Social Orthodoxy

Jay Lefkowitz’s piece  in Commentary has garnered a good deal of attention. It has significant implications for the educational decisions made at Modern Orthodox yeshivot.

Thoughtful responses include:

Marriane Novak’s in the Times of Israel

Joshua Fattal’s in Tablet

Although Lefkowitz appeals to Mordechai Kaplan he may have been better off appealing to a different heterodox Jewish leader- Rabbi Dr. Louis Jacobs. Jacobs termed his theology liberal supernaturalism. (See Jon Levenson’s review of his book– Beyond Reasonable Doubt.)  Jacobs at least brings God into the picture.  Jacobs sees the role of God’s command in the details of mitzvot to be less than it is in the traditional view. Remarkably though he admits that if one sees God as being more removed, observance will diminish:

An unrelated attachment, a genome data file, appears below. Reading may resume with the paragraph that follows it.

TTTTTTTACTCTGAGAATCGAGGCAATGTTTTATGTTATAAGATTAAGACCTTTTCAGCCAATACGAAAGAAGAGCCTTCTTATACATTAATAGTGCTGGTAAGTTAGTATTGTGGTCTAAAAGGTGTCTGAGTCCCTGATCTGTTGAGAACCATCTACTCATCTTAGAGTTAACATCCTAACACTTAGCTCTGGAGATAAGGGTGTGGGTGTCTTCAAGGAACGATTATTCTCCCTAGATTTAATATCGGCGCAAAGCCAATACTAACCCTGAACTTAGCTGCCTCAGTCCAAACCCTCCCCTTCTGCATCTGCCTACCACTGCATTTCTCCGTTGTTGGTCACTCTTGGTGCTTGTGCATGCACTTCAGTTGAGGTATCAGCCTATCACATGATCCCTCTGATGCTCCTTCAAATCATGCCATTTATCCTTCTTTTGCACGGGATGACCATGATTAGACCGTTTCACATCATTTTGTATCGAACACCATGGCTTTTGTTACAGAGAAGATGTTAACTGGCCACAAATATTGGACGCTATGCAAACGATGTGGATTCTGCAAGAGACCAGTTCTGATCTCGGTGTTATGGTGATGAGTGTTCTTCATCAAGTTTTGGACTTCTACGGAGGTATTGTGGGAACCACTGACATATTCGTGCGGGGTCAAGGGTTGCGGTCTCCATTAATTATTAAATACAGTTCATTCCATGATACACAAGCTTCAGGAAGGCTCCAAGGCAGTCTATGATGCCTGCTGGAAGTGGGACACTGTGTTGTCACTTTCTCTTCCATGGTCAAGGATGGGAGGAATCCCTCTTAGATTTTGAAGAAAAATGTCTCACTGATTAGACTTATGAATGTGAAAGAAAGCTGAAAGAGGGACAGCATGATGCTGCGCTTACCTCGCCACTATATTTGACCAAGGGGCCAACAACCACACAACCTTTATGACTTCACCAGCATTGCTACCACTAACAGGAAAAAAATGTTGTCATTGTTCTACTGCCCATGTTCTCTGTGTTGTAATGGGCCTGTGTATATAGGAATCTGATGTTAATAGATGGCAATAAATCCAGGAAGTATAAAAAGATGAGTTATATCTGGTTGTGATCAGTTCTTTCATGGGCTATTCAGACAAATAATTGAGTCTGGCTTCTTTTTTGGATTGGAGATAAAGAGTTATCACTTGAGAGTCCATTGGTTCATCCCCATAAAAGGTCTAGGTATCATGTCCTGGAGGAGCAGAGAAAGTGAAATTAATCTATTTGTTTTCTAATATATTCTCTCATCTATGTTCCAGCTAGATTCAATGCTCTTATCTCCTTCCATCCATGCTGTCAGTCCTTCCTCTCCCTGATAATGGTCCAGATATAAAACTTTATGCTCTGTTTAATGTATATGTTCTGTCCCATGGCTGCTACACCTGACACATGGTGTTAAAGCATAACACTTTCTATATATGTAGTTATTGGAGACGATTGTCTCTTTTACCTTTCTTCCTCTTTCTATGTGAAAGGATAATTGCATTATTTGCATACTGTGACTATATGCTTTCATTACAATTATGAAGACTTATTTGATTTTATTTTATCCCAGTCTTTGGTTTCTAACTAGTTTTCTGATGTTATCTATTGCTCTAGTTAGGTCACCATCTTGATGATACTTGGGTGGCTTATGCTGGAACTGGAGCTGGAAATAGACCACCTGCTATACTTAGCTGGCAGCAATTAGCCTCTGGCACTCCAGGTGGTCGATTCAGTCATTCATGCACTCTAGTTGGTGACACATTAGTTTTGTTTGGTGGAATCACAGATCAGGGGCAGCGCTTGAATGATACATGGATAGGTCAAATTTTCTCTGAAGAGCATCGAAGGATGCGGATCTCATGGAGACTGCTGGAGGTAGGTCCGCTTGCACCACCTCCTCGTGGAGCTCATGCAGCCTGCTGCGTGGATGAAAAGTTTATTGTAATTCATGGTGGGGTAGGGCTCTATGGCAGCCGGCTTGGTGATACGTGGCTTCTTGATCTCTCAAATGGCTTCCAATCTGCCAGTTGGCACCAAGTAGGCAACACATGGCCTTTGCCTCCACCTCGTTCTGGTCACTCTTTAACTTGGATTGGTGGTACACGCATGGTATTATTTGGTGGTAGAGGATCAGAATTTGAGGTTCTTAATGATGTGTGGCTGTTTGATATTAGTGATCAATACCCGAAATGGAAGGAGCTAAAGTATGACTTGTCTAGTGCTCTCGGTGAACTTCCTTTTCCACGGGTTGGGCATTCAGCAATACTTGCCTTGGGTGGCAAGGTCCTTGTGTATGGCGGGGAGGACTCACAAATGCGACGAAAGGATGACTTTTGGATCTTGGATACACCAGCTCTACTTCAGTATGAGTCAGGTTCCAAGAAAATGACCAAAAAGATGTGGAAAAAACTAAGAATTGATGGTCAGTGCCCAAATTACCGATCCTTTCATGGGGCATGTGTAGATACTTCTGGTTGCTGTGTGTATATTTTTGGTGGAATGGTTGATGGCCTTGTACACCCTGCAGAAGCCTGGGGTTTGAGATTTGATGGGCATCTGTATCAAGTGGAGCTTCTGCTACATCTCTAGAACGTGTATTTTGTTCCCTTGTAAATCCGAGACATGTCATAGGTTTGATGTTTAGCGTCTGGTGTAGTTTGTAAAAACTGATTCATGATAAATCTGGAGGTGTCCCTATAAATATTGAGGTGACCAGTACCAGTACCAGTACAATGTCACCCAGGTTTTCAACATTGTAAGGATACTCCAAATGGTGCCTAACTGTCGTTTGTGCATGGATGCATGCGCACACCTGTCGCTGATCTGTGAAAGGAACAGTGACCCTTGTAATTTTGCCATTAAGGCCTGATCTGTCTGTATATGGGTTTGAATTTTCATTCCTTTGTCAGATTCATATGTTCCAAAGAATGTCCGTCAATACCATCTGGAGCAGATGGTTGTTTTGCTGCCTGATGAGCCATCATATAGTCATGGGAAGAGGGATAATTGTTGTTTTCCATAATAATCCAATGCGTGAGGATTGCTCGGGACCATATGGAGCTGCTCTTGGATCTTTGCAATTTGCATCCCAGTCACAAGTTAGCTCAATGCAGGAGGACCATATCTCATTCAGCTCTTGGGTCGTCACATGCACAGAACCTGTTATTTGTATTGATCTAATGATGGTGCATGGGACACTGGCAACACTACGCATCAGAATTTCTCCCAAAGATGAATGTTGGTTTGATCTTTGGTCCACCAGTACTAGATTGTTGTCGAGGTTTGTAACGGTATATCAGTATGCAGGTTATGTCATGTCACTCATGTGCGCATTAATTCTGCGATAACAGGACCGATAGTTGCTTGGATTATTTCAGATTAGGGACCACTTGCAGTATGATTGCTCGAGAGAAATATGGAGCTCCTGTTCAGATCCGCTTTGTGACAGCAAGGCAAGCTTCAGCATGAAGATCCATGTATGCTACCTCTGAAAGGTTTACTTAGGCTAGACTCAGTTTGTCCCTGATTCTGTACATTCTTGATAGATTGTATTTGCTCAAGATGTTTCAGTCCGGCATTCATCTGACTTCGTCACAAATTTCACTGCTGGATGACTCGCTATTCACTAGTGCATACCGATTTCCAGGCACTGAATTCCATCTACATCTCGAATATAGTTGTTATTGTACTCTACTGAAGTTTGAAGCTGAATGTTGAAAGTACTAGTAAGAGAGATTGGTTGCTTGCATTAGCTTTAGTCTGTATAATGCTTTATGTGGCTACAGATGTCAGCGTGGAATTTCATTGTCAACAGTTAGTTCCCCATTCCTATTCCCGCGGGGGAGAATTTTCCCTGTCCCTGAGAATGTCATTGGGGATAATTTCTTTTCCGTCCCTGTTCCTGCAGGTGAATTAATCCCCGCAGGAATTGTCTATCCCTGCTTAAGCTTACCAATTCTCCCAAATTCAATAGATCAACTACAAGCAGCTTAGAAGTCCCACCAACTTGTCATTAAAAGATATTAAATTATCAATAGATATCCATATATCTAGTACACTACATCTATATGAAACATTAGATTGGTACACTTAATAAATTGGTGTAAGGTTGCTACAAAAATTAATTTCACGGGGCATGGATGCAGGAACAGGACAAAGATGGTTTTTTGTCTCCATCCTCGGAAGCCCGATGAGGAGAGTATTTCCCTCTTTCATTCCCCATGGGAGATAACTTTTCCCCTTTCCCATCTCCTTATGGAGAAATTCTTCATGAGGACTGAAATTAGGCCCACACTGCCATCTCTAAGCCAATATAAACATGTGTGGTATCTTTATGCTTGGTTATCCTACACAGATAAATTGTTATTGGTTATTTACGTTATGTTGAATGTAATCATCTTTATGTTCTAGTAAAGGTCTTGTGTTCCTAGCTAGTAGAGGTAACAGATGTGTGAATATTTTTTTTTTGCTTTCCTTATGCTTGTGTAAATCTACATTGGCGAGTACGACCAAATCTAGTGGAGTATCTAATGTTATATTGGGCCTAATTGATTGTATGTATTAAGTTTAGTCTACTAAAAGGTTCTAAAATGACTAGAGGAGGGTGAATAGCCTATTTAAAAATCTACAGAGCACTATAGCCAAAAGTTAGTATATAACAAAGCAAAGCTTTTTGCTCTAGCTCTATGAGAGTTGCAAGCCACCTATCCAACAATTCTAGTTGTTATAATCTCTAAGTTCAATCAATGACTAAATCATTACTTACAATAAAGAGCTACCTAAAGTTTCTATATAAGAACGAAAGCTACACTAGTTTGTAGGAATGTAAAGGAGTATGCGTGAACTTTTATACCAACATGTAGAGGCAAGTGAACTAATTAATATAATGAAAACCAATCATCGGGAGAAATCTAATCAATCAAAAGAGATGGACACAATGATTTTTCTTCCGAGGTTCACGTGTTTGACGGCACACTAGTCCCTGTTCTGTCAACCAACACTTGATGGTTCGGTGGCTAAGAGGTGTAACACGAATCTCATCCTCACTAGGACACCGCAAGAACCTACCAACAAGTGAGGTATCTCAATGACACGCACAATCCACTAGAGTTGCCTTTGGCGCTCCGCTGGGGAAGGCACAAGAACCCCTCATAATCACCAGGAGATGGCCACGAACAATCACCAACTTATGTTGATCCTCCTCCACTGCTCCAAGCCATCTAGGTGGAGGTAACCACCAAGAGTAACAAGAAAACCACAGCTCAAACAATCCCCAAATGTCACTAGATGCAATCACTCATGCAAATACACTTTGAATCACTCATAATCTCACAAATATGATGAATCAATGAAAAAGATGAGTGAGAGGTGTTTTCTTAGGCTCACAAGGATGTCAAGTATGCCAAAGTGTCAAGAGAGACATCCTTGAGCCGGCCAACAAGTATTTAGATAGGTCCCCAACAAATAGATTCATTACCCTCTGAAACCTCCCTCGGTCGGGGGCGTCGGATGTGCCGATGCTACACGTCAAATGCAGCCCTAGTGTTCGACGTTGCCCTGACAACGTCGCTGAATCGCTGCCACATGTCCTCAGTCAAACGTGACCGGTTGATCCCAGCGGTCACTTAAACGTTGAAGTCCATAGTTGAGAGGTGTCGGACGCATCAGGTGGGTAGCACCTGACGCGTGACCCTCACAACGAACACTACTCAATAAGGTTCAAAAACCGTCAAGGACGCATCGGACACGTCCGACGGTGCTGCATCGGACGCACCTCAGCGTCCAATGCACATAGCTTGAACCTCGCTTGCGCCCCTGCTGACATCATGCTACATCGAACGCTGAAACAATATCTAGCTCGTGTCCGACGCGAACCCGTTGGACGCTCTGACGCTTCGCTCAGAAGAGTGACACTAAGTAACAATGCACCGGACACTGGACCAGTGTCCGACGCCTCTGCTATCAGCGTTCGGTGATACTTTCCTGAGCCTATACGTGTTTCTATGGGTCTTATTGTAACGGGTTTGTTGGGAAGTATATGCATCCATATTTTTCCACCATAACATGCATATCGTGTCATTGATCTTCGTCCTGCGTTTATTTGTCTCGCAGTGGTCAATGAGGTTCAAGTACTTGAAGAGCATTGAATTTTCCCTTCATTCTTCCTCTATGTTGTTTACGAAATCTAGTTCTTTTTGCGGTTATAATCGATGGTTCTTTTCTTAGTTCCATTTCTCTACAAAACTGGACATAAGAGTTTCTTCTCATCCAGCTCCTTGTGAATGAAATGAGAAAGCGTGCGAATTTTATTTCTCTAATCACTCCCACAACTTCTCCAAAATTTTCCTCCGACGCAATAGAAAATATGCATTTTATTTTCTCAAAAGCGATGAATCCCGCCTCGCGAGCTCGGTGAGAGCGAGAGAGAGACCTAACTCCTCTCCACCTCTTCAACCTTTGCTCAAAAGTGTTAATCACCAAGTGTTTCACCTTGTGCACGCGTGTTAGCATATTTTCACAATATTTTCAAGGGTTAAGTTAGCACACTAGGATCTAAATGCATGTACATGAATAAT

“psychologically, it is undeniable that a clear recognition of the human development of Jewish practice and observance is bound to produce a somewhat weaker sense of allegiance to the minutiae of Jewish law.”

That is the inevitable fatal flaw in Lefkowitz’s own brand of Orthoprax. His social Orthodoxy needs shared practice to survive but that shared practice is really only developed seriously with the belief in a divine command.

Social Orthodoxy is an unsurprising reality but not one we should be resigned to and certainly not one to celebrate.

What’s the response? More education about theology. More talking about God. And more talking about the importance, truth and nobility of living the life of a Divinely commanded Jew.

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